In the late 1990’s, David’s client, a religious organization, rented space in the basement of a building in Queens for prayer meetings and educational forums for neighborhood residents. Then, over ten years later, a new landlord took title and claimed that the tenant’s use of the basement was illegal. The new landlord served a notice to cure claiming a lease violation as a predicate to evicting the tenant.
In such circumstances, the standard procedure is for the tenant to obtain a “Yellowstone injunction” tolling the running of the notice to cure. The courts routinely grant such injunctions. Unfortunately, this tenant waited until after the expiration of the “cure period” and, as such, was not entitled to a Yellowstone injunction. Despite this, the tenant’s attorney was able to stop the eviction on the alternative theory of a preliminary injunction – something courts had almost uniformly held was not available to commercial tenants once the notice to cure had expired.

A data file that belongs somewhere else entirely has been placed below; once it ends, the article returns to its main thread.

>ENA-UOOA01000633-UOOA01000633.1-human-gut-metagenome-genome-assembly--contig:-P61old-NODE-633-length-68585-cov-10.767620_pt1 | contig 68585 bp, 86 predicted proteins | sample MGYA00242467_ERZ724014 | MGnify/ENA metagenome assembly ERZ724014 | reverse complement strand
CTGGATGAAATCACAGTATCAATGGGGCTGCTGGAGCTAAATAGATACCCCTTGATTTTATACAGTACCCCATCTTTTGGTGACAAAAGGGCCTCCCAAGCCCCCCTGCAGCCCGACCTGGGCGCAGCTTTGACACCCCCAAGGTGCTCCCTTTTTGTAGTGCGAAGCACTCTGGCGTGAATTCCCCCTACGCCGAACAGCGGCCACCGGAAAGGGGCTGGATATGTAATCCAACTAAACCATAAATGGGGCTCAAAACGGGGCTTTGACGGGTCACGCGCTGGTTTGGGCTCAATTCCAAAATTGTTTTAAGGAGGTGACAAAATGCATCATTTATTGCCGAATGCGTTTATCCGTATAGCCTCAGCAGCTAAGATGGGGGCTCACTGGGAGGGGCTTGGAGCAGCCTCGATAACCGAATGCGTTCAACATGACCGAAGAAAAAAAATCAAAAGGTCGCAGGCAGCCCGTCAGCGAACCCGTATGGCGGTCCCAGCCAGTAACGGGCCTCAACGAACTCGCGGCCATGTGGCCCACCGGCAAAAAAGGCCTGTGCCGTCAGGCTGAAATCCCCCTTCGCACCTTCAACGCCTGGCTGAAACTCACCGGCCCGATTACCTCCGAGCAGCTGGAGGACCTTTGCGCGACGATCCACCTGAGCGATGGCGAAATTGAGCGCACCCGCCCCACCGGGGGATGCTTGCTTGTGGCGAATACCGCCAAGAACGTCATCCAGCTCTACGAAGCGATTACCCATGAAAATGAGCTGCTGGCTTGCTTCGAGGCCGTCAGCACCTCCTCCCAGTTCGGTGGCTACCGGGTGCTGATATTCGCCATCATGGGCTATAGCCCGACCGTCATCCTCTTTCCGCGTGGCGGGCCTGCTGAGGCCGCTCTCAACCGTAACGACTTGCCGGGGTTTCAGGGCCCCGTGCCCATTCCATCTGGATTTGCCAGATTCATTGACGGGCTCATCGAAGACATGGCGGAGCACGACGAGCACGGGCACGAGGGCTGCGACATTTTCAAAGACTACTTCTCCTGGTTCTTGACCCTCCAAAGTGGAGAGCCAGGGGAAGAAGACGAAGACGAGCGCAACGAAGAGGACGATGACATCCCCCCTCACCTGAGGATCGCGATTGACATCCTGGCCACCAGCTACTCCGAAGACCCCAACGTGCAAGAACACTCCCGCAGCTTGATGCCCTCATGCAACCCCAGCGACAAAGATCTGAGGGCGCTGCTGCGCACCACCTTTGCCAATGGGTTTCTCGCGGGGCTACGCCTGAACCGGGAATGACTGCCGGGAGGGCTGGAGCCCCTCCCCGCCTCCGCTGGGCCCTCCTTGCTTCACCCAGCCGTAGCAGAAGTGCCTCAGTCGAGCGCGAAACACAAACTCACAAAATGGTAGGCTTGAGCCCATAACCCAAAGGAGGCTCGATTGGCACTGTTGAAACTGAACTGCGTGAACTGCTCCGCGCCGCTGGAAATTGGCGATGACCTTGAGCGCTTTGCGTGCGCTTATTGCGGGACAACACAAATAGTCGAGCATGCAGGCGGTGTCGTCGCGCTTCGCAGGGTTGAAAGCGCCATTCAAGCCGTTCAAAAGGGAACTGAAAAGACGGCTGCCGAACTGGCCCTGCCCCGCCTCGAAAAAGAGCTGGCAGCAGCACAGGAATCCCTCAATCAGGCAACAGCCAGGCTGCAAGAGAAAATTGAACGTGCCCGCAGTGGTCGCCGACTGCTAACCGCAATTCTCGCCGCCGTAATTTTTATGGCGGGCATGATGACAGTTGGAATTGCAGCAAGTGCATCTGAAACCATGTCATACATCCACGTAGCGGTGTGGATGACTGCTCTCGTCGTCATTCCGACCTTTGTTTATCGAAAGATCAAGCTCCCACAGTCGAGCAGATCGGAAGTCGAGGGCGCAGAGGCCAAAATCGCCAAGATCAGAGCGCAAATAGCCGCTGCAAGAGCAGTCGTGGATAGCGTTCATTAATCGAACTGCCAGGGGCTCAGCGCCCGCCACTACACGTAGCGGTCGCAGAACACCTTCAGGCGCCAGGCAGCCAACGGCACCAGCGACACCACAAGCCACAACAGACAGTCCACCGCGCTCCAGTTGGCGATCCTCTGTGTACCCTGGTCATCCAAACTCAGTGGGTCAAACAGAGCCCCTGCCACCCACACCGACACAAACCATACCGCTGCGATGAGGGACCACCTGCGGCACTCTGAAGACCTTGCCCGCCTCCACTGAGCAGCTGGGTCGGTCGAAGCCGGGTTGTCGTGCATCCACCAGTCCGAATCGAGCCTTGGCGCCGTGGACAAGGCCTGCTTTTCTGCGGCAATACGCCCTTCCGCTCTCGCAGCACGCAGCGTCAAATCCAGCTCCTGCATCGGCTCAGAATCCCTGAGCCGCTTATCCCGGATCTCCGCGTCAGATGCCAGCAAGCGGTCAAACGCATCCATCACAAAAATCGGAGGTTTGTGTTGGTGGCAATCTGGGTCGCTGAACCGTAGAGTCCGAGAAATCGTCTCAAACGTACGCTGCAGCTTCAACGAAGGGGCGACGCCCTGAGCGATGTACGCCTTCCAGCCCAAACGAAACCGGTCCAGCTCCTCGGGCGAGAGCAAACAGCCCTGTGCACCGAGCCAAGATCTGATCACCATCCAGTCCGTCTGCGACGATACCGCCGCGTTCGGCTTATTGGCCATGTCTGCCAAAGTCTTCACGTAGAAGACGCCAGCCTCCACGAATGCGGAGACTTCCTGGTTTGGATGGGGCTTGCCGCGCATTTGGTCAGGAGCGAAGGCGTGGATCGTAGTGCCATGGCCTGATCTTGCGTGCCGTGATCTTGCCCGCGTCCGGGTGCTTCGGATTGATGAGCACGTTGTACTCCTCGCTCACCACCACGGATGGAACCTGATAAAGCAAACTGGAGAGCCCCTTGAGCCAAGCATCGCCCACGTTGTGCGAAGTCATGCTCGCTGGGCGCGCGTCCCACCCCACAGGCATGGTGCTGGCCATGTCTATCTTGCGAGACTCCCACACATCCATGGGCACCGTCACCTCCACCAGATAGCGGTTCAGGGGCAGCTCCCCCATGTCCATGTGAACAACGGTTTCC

When the landlord appealed, the tenant turned to David to defend the preliminary injunction on appeal and he came through. Adopting the arguments made in David’s brief, the Appellate Division, Second Department, affirmed the preliminary injunction. Masjid Usman, Inc. v. Beech 140, LLC, — ad3d –, — NYS2d — (2d Dep’t 2009).
This case represents an important expansion of commercial tenants’ rights, as it is the first appellate level decision that sanctions the issuance of a preliminary injunction even when the tenant has no right to a Yellowstone injunction. Although commercial tenants in receipt of a notice to cure should always act quickly and obtain a Yellowstone injunction if they can, if they fail to do so, there is now a fall back option that could prevent eviction and forfeiture of the tenancy.